Biden Works To Find Footing In N.H., With Jabs at Sanders and Buttigieg | New Hampshire Public Radio

Biden Works To Find Footing In N.H., With Jabs at Sanders and Buttigieg

Feb 5, 2020

A day after telling voters in Nashua that “he’d gotten more than his fair share" of Iowa Caucus delegates, Joe Biden was sounding a different message on the New Hampshire campaign trail Wednesday.

“I am not going to sugarcoat it," Biden told a crowd in Somersworth. "We took a gut punch in Iowa, the whole process took a gut punch. But look, this is not the first time I’ve been knocked down."

NHPR’s Josh Rogers was with Biden Wednesday, as he and his campaign worked to restore its footing with less than a week until the primary here.

As he awaited Joe Biden's arrival in Somersworth, Mike Gauthier said he mostly follows politics on TV, but felt getting a look at Joe Biden up close as crucial.

“I got to see for myself what he sound like and what he looks like in person, to see if he can really take on Trump because it’s going to be a rhetorical war.”

When Biden hit the stage, he seemed out to win people like Gauthier over. First, Biden lit into Donald Trump.

“I don’t believe we are a nation to embrace white supremacy and hate groups, which is happening now, and I don’t believe we are a nation that bows to Vladimir Putin, because I guarantee you I have not and I will not.”

Framed by teleprompters, Biden also took repeated aim at some of the Democrats who beat him in Iowa, including Bernie Sanders.

"Every Democrat will have to carry the label Senator Sanders has chosen for himself. He calls him – and I don’t criticize him – he calls himself a Democratic Socialist.”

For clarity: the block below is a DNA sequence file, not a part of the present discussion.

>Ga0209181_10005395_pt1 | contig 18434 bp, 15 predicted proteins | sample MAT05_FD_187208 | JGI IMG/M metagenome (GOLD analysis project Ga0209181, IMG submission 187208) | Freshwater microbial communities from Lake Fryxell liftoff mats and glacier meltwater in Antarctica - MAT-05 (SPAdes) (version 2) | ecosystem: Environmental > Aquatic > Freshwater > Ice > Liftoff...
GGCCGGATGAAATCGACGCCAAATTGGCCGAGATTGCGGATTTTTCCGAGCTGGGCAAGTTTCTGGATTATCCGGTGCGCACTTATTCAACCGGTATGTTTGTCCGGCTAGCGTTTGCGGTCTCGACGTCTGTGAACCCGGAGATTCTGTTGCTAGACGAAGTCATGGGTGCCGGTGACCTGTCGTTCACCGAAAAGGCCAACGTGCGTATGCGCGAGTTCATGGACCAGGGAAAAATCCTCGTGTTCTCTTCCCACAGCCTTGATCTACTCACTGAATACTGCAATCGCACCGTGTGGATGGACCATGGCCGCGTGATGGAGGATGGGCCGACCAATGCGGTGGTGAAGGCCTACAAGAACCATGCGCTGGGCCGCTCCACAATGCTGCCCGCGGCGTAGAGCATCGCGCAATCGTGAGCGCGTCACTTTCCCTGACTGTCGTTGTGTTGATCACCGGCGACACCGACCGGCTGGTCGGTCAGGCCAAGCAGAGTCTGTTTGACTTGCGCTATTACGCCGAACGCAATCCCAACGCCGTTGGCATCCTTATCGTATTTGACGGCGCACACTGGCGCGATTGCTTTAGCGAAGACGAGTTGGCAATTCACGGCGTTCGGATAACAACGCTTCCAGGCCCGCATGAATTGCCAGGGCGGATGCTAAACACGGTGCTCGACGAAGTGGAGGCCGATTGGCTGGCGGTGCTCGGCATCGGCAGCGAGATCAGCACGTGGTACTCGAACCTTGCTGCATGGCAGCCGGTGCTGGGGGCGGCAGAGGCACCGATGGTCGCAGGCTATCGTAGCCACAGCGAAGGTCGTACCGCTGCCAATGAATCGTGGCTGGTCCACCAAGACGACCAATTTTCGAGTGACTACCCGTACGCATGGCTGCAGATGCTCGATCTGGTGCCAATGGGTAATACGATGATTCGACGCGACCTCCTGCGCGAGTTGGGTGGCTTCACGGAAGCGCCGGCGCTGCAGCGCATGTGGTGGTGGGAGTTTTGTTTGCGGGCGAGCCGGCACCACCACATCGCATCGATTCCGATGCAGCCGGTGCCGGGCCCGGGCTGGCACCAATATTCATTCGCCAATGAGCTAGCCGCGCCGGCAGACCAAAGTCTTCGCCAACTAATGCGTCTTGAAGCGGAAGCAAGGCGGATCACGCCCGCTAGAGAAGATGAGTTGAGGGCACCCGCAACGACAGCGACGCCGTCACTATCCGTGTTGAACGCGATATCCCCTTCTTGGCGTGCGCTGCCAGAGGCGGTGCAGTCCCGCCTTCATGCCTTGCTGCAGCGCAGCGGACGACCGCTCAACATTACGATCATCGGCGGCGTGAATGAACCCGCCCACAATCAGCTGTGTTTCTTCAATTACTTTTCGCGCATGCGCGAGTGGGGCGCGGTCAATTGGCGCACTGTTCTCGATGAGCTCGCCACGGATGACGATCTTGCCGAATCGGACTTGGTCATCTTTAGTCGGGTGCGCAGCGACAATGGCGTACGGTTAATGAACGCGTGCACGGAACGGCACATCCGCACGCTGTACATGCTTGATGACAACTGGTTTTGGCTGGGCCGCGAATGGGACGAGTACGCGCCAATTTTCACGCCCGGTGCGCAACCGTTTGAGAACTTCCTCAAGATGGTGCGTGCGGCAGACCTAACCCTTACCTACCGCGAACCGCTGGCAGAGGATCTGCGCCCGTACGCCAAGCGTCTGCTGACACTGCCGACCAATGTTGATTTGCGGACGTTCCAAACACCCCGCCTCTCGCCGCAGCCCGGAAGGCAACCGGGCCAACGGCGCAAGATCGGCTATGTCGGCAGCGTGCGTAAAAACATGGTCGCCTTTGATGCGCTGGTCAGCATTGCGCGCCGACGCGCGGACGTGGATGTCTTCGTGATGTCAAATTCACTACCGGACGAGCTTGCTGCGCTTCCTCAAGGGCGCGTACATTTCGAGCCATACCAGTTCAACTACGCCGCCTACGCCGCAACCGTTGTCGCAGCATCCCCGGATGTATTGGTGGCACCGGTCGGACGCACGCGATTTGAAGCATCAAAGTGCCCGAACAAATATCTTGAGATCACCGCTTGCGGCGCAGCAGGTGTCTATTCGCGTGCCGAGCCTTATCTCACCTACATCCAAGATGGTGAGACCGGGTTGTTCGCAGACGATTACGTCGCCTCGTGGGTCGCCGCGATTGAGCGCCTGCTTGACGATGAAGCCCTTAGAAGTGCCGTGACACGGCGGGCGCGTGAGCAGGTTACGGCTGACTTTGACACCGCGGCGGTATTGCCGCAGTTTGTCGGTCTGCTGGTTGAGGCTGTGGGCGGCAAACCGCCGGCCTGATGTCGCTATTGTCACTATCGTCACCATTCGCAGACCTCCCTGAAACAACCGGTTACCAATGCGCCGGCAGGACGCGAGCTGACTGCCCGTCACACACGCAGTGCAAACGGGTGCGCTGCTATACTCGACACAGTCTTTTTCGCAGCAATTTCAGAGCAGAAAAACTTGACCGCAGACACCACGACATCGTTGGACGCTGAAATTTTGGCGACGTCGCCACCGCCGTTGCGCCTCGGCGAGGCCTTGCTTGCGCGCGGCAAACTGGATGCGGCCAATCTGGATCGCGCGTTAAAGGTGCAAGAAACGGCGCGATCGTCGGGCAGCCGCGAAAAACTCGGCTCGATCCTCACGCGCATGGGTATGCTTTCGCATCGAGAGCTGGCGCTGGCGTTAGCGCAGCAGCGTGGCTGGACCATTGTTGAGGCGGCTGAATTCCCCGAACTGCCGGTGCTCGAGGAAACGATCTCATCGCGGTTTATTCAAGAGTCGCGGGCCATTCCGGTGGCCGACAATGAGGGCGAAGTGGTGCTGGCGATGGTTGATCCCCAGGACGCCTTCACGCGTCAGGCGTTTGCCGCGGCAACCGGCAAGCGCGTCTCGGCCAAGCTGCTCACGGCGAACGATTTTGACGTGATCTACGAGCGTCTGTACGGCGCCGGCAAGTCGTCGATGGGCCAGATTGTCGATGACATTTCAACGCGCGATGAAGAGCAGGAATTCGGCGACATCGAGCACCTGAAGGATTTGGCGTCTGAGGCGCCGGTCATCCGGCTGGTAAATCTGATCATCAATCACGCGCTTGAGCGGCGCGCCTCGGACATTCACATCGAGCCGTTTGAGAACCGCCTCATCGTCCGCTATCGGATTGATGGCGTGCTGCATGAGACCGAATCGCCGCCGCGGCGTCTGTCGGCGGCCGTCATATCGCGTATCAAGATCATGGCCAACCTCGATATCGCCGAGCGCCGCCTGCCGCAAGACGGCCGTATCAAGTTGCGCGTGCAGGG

And here's what Biden said about former South Bend Mayor Pete Buttigieg:

“Is he really saying that the Obama-Biden administration was a failure? Pete, just say it out loud. I have great respect for Mayor Pete, and his service to this nation, but I do believe it’s a risk - to be just straight up with you - for this party to nominate someone who’s never held an office higher than mayor of a town of 100,000 people.”

After working the rope line and posing for selfies, Biden invited a procession of reporters onto his bus for one-on-one interviews. When it was my turn, Biden he expressed confidence that his campaign remains poised to run strong, particularly after New Hampshire."

“I have the broadest appeal across the country in terms of the diversity of my coalition, particularly with minorities, African Americans and Hispanics," he said. "So we are just getting to it now, and I’ve said from the beginning that the determination of who is going to end up the nominee will be judged by how you get through the first four gates here. The first two primaries and the first two caucuses.”

"God know how many votes you’ve taken through the years, but I think you can say that your body of work represents the last half century of the Democratic Party, for good and for ill, at times. Do you think the electorate wants that at this moment?"

“I think the electorate wants a continuation of what Barack and I did," Biden said. "What are you guys talking about, man? The fact of the matter is look at what we did. Look at what I’ve done."